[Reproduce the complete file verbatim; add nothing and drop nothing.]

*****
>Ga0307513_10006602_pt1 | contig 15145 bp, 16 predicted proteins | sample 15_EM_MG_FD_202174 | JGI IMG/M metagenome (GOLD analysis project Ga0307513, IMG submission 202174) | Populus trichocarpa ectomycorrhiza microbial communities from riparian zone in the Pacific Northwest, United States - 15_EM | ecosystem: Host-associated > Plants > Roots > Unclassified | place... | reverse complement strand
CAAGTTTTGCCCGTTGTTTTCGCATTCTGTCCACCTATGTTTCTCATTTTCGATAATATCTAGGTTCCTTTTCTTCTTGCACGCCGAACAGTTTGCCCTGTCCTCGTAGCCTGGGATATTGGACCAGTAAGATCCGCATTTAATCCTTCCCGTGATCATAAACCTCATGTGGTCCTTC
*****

>Ga0307513_10006602_pt1 | contig 15145 bp, 16 predicted proteins | sample 15_EM_MG_FD_202174 | JGI IMG/M metagenome (GOLD analysis project Ga0307513, IMG submission 202174) | Populus trichocarpa ectomycorrhiza microbial communities from riparian zone in the Pacific Northwest, United States - 15_EM | ecosystem: Host-associated > Plants > Roots > Unclassified | place... | reverse complement strand
CAAGTTTTGCCCGTTGTTTTCGCATTCTGTCCACCTATGTTTCTCATTTTCGATAATATCTAGGTTCCTTTTCTTCTTGCACGCCGAACAGTTTGCCCTGTCCTCGTAGCCTGGGATATTGGACCAGTAAGATCCGCATTTAATCCTTCCCGTGATCATAAACCTCATGTGGTCCTTC